Bringing in the Big Guys

Area: northwest corner of the property, approximately 1/2 acre. Original condition: dense brush and small trees. Current condition: cleared but highly uneven due to prior excavation and many large fallen trees and rotting logs. Plan: turn into pasture; part may be used for veggie garden and/or small grain field.

This section is bordered on the south by some very tall trees, mostly Douglas Fir and some sickly Bigleaf Maples. We want to remove these trees so that the area receives southern sunlight, required for growing food. It will also provide more exposure to the house, brightening it up considerably and allowing for an open view to the rest of the property (reminder to readers in more Southern climes: we have relatively mild summers here and the increased exposure won’t be a problem). We can’t fell these trees ourselves because they are too tall for a non-professional, not to mention they are adjacent to power lines. Some would also crush our house if they fell the wrong way.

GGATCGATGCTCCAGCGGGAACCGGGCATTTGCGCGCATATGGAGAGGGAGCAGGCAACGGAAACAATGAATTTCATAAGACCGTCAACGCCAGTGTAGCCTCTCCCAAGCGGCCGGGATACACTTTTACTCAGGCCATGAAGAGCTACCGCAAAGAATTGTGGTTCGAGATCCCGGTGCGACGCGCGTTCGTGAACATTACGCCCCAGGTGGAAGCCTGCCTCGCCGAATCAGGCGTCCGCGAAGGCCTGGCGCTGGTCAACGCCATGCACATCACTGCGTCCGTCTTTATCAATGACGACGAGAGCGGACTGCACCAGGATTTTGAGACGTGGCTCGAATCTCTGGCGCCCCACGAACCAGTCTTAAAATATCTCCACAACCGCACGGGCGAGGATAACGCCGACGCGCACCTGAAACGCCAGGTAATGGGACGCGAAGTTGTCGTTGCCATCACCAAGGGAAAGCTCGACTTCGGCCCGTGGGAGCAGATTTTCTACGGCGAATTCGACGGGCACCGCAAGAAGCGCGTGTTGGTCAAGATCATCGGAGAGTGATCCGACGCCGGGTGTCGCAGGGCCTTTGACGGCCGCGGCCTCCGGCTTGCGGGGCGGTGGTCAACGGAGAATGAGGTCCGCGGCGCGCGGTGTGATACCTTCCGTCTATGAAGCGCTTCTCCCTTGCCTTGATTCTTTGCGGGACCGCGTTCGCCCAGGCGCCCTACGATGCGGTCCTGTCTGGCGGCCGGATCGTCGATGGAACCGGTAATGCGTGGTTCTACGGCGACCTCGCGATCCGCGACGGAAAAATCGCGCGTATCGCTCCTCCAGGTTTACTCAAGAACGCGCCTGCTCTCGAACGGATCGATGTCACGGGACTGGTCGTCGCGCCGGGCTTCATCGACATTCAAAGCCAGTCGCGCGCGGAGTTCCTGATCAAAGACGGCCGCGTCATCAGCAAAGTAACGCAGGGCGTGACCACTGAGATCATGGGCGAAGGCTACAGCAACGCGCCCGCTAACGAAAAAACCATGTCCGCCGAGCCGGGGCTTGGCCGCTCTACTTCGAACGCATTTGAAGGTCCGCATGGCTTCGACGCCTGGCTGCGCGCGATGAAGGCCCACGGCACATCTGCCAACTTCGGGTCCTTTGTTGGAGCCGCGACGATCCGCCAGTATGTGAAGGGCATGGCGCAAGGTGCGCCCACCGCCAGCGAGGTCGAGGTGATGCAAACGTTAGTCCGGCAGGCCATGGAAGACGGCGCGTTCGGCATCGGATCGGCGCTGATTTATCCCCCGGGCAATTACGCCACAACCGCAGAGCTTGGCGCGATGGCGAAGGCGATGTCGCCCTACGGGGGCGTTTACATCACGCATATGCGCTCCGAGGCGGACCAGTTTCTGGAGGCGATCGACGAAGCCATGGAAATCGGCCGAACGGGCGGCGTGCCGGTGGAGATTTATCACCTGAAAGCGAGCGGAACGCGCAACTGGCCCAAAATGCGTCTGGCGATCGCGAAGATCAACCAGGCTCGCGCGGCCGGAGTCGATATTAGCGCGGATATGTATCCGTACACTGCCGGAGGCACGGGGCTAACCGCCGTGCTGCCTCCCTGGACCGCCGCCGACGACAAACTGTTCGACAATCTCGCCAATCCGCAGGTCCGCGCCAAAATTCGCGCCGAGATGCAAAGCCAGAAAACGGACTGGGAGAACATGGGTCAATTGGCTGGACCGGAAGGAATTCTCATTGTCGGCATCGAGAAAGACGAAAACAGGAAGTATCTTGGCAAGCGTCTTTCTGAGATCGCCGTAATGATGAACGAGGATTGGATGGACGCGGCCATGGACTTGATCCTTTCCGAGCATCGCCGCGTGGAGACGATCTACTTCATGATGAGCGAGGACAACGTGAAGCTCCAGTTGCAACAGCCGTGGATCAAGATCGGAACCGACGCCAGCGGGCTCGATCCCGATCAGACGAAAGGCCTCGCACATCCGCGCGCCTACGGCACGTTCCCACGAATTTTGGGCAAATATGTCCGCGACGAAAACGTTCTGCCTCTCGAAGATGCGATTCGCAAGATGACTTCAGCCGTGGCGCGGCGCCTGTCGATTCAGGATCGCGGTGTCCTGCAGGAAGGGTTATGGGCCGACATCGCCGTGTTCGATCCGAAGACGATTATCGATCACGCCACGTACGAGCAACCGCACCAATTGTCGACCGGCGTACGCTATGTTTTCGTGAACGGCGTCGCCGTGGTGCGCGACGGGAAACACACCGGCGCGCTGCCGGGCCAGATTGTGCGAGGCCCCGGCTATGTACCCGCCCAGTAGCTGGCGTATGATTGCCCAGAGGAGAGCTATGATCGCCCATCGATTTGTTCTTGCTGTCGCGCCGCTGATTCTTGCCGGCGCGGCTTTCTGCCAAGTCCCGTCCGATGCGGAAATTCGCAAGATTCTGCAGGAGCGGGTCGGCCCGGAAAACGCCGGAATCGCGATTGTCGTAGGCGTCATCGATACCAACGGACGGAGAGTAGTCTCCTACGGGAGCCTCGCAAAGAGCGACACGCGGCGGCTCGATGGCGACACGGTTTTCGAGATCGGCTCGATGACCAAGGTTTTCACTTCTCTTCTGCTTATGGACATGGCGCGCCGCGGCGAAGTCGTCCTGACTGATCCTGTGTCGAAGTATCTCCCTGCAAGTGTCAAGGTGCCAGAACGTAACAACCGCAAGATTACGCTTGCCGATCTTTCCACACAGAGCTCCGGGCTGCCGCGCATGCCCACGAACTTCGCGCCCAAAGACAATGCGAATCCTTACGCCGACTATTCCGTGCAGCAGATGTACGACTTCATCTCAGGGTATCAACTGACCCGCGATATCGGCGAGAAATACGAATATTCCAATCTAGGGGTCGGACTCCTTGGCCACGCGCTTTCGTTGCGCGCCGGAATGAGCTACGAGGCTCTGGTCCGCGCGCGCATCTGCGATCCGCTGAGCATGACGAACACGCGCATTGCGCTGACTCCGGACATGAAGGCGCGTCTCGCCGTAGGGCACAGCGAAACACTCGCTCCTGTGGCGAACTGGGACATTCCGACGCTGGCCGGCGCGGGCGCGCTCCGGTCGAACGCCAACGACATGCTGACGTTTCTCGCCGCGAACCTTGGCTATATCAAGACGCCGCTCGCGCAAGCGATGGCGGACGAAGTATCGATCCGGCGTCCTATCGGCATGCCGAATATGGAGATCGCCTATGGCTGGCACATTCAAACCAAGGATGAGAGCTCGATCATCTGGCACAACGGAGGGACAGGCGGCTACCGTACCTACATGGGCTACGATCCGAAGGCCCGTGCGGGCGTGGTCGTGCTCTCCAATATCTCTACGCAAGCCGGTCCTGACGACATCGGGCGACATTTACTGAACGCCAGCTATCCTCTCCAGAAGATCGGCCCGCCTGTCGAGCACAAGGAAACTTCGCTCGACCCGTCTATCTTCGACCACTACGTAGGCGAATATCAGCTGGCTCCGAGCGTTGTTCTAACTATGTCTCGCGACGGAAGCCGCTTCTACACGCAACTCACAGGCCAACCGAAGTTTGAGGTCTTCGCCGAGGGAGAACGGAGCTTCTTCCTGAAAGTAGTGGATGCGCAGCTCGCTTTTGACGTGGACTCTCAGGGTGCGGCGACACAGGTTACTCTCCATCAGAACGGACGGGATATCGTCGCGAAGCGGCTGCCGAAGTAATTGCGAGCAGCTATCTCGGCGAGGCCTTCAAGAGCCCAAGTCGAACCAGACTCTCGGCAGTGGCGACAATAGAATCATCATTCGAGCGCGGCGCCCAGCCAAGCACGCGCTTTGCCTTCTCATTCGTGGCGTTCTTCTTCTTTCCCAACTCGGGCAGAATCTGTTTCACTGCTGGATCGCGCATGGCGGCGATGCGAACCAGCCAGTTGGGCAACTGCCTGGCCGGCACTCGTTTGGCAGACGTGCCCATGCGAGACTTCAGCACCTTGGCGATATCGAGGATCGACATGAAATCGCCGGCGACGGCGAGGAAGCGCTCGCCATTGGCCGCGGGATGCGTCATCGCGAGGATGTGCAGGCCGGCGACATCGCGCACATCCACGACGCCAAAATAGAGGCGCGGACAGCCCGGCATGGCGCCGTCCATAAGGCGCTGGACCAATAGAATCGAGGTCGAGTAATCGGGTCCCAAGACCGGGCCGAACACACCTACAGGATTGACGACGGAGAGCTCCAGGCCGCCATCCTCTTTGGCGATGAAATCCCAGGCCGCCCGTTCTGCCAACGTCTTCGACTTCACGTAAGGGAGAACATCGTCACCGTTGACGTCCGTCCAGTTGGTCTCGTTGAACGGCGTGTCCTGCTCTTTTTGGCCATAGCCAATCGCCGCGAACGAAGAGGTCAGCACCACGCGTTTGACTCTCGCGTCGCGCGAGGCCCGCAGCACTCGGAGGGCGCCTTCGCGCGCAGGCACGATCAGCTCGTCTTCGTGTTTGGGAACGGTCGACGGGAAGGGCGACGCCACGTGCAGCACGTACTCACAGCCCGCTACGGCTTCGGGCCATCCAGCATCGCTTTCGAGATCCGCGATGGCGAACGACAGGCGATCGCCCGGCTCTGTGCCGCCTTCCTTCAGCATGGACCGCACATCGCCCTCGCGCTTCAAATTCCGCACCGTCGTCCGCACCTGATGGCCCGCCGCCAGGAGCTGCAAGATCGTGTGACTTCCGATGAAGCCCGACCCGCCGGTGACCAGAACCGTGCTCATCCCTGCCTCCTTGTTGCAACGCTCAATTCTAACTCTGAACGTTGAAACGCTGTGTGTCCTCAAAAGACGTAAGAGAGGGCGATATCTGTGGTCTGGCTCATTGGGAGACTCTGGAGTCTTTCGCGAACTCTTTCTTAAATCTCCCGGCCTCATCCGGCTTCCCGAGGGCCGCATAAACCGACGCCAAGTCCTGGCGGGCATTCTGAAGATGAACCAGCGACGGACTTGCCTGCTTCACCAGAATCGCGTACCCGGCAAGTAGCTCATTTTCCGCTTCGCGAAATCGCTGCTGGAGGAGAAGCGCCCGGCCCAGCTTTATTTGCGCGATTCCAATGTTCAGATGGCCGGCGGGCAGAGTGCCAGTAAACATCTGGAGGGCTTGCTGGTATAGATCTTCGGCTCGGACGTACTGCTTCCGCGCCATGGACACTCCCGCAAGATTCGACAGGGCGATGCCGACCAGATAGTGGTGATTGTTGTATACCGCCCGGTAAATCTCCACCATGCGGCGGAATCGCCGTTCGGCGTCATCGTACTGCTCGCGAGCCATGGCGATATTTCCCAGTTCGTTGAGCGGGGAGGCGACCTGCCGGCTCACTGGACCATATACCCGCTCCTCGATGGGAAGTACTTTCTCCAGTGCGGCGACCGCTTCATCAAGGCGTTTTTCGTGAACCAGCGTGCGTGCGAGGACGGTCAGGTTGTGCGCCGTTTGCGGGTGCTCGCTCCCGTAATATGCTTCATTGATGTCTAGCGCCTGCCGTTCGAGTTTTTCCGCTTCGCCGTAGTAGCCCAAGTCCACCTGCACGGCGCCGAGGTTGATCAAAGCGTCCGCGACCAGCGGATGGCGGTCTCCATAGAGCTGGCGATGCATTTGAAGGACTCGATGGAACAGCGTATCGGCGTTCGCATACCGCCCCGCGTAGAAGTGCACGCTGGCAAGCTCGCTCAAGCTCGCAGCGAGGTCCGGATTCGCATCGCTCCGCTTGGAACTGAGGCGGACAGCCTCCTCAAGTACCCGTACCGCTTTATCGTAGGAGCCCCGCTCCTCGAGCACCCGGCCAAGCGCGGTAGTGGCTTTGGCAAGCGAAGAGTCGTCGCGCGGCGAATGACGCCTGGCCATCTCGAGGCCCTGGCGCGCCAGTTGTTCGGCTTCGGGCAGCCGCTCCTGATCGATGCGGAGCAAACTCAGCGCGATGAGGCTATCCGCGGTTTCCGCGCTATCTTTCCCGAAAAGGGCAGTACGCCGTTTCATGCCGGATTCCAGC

So yesterday a couple fellas from a tree service came by to take a look at what we needed done. Most of the trees are not straight and there aren’t enough of them to make it worthwhile selling them (or so we were told), so we will end up keeping the wood for one of three things: branches and small limbs will be chipped and used around the property, small trunks will be cut into firewood-sized logs that we will split ourselves and use to heat our home next year (when we get around to buying a wood stove), and the good straight portions will be left for milling. What this means is we will have our own lumber to use as we need for building coops and other outbuildings. I think it’s very cool that we will be able to build structures on our property with wood from trees that grew there!